From the smallest villages to the busiest cities in India, the salwar kameez is the essential three piece attire for Indian women. Consisting of a pant, a top and a scarf, this dress is comparable to the western style of jeans and a t-shirt. The free flowing outfits can be seen paired with sneakers, flip flops, sandals or high heels throughout the country.
What is a Salwar Kameez?
1. Salwar-bottom, loose fitting pajama-like pant. The top of a salwar is gathered at the waist held in place either by a drawstring or by an elastic band. The typical style has a widely flared leg leading to a narrow horizontal band at the end. Newer, modern styles preferred by the younger population have a narrower cut with an appearance similar to leggings. Many different styles of fabrics, prints and embellishments are popular among wearers and regions of India.
2. Kameez- top, also known as a kurta. A traditional kameez is a straight, loose piece of fabric with long sleeves and a tunic-like shape extending to the mid-thigh or as low as just above the knee. Slits on both sides allow the legs to move unimpeded. The neckline, sleeves and bottom edge are usually decorated with embroidery or some other form of embellishment.
3. Duppata- a scarf. This is a rectangular shaped piece of fabric worn in the front with the sides falling at the back from over the shoulders. As with the salwar and kameez, duppatas are worn plain or embellished. The duppata is used as a measure of modesty as well as function. It aides in covering the face for modesty where this practice is still common among India or in the desert during a heavy wind.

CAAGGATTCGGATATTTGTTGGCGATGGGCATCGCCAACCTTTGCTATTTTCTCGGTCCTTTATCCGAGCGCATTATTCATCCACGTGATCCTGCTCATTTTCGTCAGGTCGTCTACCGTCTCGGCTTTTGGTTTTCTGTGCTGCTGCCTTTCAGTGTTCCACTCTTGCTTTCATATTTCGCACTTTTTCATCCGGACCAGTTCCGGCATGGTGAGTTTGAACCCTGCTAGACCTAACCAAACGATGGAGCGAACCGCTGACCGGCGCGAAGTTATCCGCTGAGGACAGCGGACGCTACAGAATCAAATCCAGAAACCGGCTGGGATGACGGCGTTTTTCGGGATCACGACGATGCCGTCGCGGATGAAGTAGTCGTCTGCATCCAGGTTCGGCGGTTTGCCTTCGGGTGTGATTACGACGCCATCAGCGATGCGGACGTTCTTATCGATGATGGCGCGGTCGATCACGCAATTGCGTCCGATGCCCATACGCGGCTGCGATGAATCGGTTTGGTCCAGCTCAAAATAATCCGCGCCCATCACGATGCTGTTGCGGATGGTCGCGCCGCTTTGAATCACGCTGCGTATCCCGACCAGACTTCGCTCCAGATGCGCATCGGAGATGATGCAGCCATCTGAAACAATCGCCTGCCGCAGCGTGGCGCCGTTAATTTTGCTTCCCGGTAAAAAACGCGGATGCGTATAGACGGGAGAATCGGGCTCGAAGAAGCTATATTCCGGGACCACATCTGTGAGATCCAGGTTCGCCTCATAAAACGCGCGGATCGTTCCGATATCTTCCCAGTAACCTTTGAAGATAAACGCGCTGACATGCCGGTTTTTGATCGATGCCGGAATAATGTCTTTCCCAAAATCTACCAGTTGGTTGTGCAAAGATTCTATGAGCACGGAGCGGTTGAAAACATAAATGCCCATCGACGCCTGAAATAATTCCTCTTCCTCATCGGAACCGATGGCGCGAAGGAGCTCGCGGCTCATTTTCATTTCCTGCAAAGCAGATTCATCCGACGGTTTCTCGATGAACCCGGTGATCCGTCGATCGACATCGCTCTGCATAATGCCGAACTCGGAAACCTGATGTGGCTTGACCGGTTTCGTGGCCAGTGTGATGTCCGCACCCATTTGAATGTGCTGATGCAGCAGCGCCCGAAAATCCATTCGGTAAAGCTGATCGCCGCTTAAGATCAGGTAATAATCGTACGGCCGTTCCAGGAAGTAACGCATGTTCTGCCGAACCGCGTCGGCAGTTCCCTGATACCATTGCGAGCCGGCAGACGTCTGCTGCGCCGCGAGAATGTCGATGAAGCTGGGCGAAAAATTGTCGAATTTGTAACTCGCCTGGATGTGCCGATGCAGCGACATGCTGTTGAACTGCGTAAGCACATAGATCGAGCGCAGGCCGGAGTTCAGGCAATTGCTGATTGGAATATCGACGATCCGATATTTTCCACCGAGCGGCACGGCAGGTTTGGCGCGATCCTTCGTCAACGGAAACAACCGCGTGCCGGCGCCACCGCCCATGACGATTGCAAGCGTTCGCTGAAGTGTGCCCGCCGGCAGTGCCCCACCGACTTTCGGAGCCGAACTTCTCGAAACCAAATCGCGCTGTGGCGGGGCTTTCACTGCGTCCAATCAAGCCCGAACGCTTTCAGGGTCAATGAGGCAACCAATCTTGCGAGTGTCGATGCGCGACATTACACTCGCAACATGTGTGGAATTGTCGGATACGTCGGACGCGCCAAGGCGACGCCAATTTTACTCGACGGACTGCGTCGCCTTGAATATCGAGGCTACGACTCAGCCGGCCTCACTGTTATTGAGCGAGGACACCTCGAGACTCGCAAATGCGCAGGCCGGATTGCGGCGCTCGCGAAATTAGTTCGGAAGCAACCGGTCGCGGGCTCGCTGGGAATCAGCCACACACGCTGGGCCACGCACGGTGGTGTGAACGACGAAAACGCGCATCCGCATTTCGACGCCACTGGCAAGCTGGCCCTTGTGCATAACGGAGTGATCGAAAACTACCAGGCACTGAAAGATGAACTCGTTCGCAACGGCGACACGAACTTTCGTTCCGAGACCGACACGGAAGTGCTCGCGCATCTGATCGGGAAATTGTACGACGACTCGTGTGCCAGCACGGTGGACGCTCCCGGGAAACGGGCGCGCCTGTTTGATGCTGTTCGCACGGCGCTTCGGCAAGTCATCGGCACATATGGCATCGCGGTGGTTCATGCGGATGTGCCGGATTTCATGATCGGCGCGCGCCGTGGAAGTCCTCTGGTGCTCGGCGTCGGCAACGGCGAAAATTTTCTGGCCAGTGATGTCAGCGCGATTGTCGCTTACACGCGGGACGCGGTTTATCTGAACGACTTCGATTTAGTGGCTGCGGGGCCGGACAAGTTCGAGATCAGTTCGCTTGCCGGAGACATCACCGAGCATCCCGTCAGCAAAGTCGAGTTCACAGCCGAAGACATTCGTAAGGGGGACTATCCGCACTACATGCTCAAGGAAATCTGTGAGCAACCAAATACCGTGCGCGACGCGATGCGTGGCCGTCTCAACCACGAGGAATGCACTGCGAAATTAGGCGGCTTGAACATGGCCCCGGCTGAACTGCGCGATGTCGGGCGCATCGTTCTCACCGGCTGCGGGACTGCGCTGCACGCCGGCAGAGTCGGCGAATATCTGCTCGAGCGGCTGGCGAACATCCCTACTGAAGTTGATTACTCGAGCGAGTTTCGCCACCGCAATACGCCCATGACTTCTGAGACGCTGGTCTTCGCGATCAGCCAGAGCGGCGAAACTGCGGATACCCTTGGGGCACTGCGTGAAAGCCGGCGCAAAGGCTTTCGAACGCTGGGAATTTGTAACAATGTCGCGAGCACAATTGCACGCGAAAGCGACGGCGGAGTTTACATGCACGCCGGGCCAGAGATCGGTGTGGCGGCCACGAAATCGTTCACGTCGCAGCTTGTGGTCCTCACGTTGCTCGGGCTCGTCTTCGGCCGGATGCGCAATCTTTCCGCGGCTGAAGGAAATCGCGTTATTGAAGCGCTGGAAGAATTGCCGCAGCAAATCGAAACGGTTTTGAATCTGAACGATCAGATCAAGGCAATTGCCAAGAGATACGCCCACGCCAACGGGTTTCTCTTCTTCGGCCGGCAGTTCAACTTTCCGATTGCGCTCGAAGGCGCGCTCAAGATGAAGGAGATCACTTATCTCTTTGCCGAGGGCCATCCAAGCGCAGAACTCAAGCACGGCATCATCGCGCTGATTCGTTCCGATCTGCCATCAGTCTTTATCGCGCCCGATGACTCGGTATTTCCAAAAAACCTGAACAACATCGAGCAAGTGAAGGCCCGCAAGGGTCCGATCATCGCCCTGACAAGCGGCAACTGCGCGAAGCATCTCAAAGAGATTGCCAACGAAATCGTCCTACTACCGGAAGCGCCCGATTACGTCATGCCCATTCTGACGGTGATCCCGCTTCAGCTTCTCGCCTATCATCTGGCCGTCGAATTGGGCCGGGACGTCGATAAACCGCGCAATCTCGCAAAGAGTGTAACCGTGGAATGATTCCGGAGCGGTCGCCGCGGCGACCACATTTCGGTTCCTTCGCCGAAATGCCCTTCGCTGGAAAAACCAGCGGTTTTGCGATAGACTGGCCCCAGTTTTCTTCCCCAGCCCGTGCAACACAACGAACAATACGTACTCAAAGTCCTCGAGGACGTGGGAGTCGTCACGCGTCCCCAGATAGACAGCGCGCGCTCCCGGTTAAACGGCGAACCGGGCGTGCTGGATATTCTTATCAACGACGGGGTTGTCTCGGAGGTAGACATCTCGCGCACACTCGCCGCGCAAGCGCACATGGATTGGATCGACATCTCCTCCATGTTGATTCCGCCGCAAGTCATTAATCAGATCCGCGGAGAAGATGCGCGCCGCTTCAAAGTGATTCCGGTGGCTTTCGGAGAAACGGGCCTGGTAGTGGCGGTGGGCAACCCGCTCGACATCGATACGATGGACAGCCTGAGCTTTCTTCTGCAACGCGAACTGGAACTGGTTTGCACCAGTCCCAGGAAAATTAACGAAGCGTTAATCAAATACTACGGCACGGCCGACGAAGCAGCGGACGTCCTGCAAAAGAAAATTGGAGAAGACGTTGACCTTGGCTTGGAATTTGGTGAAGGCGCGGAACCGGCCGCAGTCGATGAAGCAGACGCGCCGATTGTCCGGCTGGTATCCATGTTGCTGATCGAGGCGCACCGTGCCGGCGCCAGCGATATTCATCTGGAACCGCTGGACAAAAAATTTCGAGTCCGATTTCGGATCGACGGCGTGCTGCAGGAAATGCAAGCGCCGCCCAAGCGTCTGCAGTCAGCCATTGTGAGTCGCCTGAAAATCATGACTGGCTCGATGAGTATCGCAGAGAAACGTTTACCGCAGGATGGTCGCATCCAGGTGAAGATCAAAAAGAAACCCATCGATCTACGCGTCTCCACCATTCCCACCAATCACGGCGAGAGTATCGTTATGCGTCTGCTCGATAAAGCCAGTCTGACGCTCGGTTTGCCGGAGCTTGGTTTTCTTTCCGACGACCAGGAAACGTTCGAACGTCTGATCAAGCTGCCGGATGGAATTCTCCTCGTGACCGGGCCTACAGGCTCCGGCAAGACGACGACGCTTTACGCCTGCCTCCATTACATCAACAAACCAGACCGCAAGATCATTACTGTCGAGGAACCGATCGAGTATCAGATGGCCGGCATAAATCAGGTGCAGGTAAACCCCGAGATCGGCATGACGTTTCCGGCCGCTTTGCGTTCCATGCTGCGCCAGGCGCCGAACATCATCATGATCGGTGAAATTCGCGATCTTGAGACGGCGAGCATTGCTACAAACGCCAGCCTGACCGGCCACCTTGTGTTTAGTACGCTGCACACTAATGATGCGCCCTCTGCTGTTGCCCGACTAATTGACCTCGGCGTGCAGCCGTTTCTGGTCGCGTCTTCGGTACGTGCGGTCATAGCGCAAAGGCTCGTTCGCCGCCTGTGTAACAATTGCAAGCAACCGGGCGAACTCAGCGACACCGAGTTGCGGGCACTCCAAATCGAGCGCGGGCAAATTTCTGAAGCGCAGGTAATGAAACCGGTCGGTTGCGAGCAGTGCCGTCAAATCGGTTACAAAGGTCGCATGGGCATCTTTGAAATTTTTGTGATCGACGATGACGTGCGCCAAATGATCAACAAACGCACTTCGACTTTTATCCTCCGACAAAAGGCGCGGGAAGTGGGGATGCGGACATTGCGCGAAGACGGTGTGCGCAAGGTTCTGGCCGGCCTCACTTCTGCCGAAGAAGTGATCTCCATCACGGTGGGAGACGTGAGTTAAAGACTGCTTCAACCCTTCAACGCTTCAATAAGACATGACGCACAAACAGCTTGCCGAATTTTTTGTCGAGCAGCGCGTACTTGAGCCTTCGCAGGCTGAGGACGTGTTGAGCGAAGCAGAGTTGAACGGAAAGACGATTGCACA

The salwar kameez combination was a traditional dress of Afghanistan and Pakistan before it crossed into North India sometime in the 1900’s. Until the 1970’s, individual styles didn’t deviate much from the simple straight side-slit tops matched with wide legged bottoms. Then an explosion of individuality in new fabrics, designs, colors, cuts and lengths appeared on the women of India. What was once an everyday garment associated with the country’s lower caste, the salwar kameez of today is more popular than ever. Many modern women, including the younger ages, prefer the salwar kameez to the saree for various reasons. Some argue it is a more practical garment, that wearing a saree takes practice. North Indian women will point out the cooler winter temperatures are not as agreeable to the exposed design of a traditional saree or sari. Some people in India still view the salwar kameez as a lower class garment or associate it with Muslims in Pakistan. However a growing trend among women in India involves ditching the saree in place of salwar kameez styles made in silk or other fine fabrics for weddings and other special occasions.
A salwar kameez (also known as a Punjabi suit) can be made from a wide variety of fabrics. Cotton is a staple choice for everyday use as well as linen and silk in the summer climates. For winter, satins or heavier gauge cotton is preferred. Other choices include chiffon, organza, taffeta and premium silks for special occasions. Salwar kameez designs today are heavily adorned with embroidery and sequence work around the neckline and cuffs enriched with beads, threads and zari work. Patterned fabrics, block printing (famous in Rajasthan) and patchwork designs are newer styles beginning to emerge. Women are now experimenting with new neck designs ranging from plunging necklines, to one side cut and even off-shoulder. Transparent fabrics, crepe, georgette, crushed velvet and even jute and khadi are becoming commonly seen materials. And a very popular look around India is the kameez worn over jeans mixed with or without a dupatta.
Female tourists are often advised by guide books and other online travel sources to purchase a salwar kameez upon arrival to India. This is in an effort to “fit in” or avoid appearing overtly sexual. As I wrote about in 10 Tips for Women Traveling in India, “in an effort to fit in you have effectively made yourself stick out even more. To some men you appear to be actively looking for an Indian mate or quick relationships. And to beggars or touts you are instantly marked as a target for shopping.” Purchase a dupatta and kameez in the local market instead. Or, have one custom made in traditional Indian fabric. Mix it with khakis or jeans for a comfortable compromise in style and cultures.